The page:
During the busy season I would try and decrease ticket times in order to turn your restaurant 0.5 times more.

 

That's it.

post #4 of 6

Hi WhiskeyTango,

 

I have the exact same kitchen setup as you and am located in a tourist area with a slow season (November - March) and a busy season. I keep my menu small and well-balanced between flat-top, hob and oven so as to be able to utilse all the available kitchen real estate.

 

During the slow season my menu becomes somewhat more conservative or less adventurous as the locals will invariably eschew dishes based on trout, lamb, offal etc. When the city tourists come, I can sell almost anything.

 

At my restaurant I have been able to increase turnover by actively pushing starters and desserts. I fact, I have taken desserts OFF the menu and have made my staff sell them verbally while clearing plates off the table. Works a treat.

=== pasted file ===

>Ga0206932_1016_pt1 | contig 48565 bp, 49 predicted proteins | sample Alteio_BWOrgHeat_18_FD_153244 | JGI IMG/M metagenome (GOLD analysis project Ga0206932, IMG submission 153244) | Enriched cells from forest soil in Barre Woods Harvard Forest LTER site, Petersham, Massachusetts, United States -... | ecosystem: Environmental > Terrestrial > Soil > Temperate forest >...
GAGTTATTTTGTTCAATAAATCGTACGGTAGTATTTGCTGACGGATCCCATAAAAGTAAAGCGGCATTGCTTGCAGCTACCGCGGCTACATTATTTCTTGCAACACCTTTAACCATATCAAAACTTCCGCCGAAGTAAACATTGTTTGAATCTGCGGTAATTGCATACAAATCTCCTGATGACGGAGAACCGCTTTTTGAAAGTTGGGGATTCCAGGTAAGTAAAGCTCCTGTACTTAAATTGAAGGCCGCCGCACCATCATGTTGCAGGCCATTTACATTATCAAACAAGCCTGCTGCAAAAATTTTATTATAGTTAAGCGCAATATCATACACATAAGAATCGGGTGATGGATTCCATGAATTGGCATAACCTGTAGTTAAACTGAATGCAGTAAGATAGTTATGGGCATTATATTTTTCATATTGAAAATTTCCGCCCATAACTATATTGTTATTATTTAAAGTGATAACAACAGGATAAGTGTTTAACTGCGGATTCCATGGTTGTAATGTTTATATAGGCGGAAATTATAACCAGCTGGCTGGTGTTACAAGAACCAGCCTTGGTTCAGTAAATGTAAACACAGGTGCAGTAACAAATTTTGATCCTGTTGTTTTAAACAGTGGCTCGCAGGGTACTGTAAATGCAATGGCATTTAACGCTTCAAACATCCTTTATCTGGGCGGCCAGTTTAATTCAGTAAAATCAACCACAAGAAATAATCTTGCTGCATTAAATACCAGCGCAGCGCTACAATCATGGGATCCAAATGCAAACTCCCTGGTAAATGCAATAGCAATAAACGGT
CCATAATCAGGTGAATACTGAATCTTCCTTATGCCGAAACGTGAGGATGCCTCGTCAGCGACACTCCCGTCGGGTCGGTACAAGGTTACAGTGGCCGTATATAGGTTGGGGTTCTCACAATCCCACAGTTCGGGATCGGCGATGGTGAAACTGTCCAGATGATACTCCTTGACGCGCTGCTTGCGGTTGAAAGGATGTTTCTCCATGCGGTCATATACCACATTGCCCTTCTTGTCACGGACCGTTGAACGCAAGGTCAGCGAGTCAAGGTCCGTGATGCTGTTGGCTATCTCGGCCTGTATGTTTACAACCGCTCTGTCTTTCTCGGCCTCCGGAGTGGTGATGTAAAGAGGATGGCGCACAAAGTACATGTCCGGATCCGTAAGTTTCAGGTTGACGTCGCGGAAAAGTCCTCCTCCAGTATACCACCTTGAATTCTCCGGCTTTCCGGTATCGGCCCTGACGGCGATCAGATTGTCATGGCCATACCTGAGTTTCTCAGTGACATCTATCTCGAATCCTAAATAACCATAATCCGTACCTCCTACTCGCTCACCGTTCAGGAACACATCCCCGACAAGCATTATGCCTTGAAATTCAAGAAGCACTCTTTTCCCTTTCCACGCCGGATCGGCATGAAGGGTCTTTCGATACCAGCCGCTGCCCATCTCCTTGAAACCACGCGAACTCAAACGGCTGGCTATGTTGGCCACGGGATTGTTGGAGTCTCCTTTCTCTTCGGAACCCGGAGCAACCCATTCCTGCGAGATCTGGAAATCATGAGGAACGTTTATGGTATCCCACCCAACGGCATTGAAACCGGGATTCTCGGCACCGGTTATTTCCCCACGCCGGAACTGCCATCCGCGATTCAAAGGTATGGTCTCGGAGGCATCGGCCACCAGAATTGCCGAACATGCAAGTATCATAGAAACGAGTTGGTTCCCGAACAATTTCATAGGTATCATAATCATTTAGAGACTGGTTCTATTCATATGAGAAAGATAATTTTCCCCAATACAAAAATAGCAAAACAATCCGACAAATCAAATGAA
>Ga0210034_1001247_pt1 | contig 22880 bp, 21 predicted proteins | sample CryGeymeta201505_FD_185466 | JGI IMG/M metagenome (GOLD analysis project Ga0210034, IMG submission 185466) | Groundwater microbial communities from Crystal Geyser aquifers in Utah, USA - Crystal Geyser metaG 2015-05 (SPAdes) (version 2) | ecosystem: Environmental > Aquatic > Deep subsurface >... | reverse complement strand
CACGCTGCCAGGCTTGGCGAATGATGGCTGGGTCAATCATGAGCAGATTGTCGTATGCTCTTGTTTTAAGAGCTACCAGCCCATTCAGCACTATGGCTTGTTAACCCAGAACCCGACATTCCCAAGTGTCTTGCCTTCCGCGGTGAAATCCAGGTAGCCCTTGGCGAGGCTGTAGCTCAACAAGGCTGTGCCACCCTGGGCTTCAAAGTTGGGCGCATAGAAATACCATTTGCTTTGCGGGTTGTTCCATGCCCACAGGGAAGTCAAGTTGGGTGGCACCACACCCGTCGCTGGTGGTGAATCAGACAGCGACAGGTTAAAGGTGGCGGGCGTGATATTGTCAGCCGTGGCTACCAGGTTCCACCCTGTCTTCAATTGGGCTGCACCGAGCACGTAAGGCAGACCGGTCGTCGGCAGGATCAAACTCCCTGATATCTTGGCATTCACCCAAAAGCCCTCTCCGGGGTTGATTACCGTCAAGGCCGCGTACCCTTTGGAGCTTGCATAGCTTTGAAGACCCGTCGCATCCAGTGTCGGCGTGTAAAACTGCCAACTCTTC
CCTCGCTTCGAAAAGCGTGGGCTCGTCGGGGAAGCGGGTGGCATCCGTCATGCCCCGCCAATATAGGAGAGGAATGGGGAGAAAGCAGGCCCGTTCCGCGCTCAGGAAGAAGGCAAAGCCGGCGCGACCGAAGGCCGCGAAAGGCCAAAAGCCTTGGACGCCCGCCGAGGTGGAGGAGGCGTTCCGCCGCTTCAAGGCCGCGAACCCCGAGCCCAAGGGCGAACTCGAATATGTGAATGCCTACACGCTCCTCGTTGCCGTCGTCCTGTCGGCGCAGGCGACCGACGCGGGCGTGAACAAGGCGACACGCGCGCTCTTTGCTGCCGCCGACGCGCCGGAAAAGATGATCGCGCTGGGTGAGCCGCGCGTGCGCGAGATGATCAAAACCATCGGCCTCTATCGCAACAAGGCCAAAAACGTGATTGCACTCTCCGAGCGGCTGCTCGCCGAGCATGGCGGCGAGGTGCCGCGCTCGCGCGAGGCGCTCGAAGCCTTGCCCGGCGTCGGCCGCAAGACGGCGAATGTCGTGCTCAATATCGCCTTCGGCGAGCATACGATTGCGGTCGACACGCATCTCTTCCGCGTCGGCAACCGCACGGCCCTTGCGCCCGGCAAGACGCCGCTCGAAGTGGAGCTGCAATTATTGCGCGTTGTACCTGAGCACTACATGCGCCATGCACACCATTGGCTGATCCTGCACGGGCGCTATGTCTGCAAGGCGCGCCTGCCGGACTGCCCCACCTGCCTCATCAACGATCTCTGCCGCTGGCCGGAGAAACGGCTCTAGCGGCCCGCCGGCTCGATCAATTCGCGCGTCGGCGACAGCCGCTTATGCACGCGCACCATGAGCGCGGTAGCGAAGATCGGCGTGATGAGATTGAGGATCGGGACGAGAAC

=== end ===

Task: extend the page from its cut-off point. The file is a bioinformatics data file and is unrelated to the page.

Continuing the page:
We have also enforced a stricter reservation policy and are trying to increase table turnover, although this is difficult in a tourist area where customers will often walk in without a booking.

Furthermore, over the years I have added more high-price items to my menu, which has set my restaurant apart from the competition and raised my profits.

 

Not knowing your local context, your figures will be meaningless to most of us. If you are indeed in a tourist region, perhaps you should try to increase business from the locals to improve your figures during less busy times.

 

Cheers,

Recky

post #5 of 6

If you have the time and inclination here is a book that may be helpful.  https://www.amazon.com/Profitable-Menu-Planning-John-Drysdale/dp/0131196804/ref=sr_1_1?ie=UTF8&qid=1487340613&sr=8-1&keywords=profitable+menu+planning  There are older editions and a Canadian version that may be helpful  and cheaper.  This method of menu evaluates each menu item for gross sales and profit.  It separates the menu items into four categories. The Stars, popular and profitable.  The Plow horses, popular but less profitable.  Puzzles, unpopular but very profitable. The Dogs,  unpopular and unprofitable.